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Should there be a “reject all cookies” button in the cookie banner?

Many people find the banners that ask for consent to the use of various cookies when visiting a website annoying. A “reject all cookies” button does not exist on many websites. Rather, you have to navigate through a settings menu and disable the placement of cookies there. In order to continue surfing quickly, users then often prefer to give their consent. Website operators take advantage of this “laziness” to achieve the highest possible consent rate.

The question is how to evaluate the absence of a “reject all cookies” button.

The fact is that the user’s consent is required for the setting of cookies that are not necessary (i.e., especially those for marketing analysis).

In its ruling of 01.10.2019 (Case C-673/17), the ECJ had confirmed a general consent requirement for all such cookies that are not absolutely necessary for the operation of a website and the provision of the page function for technical reasons.

In its decision of May 28, 2020 (I ZR 7/16 – Cookie consent II – BGH judgment Cookies), the German Federal Court of Justice (BGH) also clarified the exact requirements for consent to cookie storage.

Site operators who wish to continue setting non-technical cookies have since been required to implement effective consent solutions on their websites.

But is it now mandatory to have a button in the cookie banner that can be used to immediately reject the placement of all cookies?

The data protection supervisory authorities seem to agree here: Consent to cookies should be just as uncomplicated as their rejection.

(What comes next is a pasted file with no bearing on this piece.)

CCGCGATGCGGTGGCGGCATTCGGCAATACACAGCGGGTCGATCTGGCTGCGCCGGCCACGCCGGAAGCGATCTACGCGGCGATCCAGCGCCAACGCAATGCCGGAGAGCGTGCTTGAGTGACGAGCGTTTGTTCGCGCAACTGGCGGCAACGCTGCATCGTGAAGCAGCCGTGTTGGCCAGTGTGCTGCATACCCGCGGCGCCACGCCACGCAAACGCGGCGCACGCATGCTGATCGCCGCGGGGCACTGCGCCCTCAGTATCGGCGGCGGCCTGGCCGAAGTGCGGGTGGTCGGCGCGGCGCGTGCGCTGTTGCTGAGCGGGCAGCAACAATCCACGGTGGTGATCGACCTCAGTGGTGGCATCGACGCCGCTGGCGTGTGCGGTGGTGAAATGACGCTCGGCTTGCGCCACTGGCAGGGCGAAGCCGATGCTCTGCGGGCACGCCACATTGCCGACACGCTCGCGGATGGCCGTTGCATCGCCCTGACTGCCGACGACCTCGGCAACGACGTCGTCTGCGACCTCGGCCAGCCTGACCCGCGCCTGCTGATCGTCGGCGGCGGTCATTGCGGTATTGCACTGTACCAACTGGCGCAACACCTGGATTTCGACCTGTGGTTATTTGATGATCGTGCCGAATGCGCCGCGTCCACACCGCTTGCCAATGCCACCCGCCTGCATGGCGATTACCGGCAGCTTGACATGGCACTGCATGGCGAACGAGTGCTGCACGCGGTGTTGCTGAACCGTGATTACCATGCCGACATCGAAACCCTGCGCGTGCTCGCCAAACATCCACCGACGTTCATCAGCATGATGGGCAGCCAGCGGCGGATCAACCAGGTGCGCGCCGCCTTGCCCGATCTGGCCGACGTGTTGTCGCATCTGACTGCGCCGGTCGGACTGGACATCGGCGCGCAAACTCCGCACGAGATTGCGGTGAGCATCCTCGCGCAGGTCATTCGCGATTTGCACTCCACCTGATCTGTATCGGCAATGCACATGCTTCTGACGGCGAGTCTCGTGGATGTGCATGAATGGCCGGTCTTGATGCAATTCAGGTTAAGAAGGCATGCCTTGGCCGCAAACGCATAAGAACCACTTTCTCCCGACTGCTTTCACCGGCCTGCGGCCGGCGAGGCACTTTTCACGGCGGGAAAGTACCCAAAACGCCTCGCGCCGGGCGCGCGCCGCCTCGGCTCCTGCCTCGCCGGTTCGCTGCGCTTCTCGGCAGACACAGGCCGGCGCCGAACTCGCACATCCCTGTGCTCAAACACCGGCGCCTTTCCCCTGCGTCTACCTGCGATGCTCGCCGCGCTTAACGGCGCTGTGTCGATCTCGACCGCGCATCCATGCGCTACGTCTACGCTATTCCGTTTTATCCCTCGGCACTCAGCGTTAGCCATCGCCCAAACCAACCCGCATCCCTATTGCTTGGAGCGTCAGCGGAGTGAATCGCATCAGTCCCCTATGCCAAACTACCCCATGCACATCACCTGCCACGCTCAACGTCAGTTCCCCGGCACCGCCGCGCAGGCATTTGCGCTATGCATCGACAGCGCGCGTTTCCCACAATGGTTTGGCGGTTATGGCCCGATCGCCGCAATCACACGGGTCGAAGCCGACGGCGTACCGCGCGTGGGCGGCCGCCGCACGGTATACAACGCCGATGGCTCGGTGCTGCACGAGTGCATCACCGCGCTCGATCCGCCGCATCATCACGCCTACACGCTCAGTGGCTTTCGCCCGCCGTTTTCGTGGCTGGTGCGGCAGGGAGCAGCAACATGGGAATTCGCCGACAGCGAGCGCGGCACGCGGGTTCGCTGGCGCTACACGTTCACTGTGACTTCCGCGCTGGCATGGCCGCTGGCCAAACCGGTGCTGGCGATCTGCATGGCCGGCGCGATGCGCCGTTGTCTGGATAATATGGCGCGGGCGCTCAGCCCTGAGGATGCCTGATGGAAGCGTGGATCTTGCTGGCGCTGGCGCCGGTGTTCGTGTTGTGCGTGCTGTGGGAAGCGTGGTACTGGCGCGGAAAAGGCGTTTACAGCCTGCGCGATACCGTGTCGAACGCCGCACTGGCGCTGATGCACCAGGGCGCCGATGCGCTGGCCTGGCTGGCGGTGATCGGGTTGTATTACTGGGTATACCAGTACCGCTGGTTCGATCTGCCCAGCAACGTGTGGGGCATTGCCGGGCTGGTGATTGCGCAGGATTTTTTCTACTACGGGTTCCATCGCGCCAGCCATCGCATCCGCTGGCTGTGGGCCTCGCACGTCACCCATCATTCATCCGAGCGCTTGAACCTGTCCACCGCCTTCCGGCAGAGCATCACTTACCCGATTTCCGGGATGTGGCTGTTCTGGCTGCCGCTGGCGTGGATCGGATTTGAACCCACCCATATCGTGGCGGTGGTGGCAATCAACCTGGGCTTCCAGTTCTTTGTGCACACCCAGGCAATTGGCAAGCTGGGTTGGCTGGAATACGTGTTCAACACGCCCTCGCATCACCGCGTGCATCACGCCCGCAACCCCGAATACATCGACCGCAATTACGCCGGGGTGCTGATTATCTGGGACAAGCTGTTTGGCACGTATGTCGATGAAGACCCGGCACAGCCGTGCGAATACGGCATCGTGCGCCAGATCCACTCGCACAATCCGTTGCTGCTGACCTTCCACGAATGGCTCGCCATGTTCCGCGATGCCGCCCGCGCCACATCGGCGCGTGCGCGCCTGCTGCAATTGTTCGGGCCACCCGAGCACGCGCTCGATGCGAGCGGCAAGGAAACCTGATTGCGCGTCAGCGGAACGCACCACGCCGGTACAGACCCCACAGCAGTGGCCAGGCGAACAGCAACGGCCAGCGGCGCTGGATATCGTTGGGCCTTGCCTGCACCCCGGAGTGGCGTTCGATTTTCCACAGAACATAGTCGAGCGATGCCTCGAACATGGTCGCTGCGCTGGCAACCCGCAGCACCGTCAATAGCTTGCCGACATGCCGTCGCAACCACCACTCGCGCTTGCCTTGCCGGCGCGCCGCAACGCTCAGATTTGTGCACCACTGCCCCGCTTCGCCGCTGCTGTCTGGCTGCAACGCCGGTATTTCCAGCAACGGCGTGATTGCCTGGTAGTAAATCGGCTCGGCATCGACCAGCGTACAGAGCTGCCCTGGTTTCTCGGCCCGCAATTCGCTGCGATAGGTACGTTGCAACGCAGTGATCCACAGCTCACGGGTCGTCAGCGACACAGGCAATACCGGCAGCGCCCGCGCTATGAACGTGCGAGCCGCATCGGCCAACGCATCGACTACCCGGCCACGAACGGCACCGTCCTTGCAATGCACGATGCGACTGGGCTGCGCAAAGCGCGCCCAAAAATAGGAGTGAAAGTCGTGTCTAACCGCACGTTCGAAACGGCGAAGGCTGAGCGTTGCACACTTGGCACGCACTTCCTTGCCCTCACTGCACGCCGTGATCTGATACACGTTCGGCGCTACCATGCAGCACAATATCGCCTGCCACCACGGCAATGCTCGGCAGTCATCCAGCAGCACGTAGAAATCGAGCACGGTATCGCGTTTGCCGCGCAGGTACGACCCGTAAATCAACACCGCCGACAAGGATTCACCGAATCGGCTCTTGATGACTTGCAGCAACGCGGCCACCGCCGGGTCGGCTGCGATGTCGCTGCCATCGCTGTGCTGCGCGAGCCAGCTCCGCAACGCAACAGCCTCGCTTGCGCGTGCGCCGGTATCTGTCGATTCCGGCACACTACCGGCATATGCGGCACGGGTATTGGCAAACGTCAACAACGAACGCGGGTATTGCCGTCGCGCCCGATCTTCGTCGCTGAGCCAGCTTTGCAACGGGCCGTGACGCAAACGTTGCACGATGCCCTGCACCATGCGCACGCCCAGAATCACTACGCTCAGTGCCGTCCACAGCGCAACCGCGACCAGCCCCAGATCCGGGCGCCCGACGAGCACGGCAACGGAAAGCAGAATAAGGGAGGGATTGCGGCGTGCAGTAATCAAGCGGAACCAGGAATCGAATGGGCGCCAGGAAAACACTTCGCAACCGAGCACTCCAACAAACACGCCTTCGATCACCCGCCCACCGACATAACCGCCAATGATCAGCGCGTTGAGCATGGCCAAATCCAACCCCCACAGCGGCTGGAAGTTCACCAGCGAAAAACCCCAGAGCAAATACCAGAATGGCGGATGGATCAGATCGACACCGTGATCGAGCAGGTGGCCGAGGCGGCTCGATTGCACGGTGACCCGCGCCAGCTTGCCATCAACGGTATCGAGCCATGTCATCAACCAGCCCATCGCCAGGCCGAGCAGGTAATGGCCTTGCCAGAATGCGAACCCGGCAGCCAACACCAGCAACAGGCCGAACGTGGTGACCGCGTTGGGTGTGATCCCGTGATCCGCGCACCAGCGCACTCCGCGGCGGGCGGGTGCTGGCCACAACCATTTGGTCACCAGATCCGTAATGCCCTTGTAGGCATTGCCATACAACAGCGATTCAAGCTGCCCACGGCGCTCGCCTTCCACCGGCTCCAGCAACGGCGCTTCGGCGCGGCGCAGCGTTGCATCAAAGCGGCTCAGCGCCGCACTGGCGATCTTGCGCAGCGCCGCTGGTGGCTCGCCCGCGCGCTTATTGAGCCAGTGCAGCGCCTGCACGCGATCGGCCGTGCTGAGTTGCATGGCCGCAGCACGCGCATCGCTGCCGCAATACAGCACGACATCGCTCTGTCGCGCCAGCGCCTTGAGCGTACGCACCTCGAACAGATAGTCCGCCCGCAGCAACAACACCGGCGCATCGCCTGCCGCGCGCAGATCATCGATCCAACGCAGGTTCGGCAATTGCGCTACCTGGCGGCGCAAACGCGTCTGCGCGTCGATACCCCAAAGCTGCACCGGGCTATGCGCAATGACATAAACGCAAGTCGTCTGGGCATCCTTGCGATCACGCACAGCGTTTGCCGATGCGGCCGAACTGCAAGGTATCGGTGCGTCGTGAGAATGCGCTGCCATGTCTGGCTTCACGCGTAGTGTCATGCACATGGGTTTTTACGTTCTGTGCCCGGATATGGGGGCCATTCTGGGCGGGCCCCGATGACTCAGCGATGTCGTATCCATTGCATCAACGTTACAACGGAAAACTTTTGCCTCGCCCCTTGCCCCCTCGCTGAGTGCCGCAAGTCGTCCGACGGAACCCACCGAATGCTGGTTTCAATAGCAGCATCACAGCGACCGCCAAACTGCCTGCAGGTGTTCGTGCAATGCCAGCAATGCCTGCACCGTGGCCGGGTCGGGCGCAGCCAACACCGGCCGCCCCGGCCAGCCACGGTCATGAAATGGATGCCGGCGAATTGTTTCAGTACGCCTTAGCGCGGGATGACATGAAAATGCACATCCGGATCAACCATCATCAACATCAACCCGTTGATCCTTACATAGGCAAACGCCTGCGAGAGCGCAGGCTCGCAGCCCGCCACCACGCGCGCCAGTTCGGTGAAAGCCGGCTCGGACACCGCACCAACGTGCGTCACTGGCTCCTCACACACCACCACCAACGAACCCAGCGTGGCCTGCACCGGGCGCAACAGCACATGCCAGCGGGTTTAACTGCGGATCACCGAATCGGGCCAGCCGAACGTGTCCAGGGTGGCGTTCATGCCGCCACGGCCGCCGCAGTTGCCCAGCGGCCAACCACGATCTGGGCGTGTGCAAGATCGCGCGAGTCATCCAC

The French data protection supervisory authority CNIL (Commission Nationale de l’Informatique et des Libertés), for example, has called on around 60 companies to adapt their practices with regard to the design of cookie banners and, in particular, to make rejecting cookies as easy as accepting them (press release here). This action is part of the measures to enforce the “Guidelines and Recommendations on the use of cookies and other tracking technologies” published by CNIL.

Similarly, the Italian data protection supervisory authority Garante expresses its opinion. In the Garante guidelines on cookies, it states:

"The mechanism to enable continued browsing without giving any consent will have to be as user-friendly and accessible as the one in place for giving one’s consent."

And further, "In order to ensure that users are not influenced or affected by design arrangements such as to lead them to prefer one option over the other, it is fundamental additionally to rely on commands and characters of the same size, emphasis and colours and that all such commands and characters are equally easy to view and use.”

On December 31, 2021, the CNIL fined Google a total of 150 million euros (90 million euros for Google LLC and 60 million euros for Google Ireland Limited) for not allowing users of google.fr and youtube.com to reject cookies as easily as accepting them.